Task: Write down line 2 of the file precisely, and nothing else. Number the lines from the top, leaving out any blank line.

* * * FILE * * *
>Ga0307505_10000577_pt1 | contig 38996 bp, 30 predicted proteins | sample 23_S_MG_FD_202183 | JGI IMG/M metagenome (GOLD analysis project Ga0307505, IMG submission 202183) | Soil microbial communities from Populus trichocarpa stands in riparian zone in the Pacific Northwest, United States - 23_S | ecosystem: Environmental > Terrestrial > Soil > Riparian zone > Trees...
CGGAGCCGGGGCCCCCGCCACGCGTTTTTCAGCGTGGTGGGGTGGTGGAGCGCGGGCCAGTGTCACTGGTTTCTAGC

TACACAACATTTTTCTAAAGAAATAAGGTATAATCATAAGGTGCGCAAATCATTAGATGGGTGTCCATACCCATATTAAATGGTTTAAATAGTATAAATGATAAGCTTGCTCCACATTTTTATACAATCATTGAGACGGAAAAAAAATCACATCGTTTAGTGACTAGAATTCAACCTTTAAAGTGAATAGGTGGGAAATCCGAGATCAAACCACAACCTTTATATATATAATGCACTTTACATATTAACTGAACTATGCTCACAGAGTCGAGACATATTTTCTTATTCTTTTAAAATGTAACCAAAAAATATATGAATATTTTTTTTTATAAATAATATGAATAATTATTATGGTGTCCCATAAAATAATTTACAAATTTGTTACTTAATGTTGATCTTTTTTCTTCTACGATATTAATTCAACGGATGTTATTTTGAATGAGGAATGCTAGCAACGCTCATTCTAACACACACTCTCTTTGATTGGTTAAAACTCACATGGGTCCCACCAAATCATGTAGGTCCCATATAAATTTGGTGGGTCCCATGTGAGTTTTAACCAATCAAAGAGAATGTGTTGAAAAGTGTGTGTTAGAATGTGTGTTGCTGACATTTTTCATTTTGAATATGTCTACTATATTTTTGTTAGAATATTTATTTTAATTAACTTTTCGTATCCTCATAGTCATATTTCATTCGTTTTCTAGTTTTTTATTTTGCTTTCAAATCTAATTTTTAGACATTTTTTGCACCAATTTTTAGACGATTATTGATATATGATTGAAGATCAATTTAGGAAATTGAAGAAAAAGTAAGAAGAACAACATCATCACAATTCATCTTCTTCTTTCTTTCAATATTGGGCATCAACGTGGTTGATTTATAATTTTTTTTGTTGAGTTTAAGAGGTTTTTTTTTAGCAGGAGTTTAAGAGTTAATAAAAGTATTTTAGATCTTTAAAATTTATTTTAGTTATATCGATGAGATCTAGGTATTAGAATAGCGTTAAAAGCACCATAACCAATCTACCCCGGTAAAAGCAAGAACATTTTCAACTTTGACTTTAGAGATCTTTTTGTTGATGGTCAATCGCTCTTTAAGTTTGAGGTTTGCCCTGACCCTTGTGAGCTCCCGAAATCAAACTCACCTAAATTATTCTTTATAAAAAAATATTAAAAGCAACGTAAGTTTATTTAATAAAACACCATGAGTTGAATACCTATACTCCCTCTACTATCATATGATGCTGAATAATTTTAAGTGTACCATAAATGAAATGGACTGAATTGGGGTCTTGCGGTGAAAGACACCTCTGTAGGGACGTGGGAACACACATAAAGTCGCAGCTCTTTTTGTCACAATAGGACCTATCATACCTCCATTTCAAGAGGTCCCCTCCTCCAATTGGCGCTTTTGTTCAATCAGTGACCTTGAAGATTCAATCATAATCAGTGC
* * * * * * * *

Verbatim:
CGGAGCCGGGGCCCCCGCCACGCGTTTTTCAGCGTGGTGGGGTGGTGGAGCGCGGGCCAGTGTCACTGGTTTCTAGC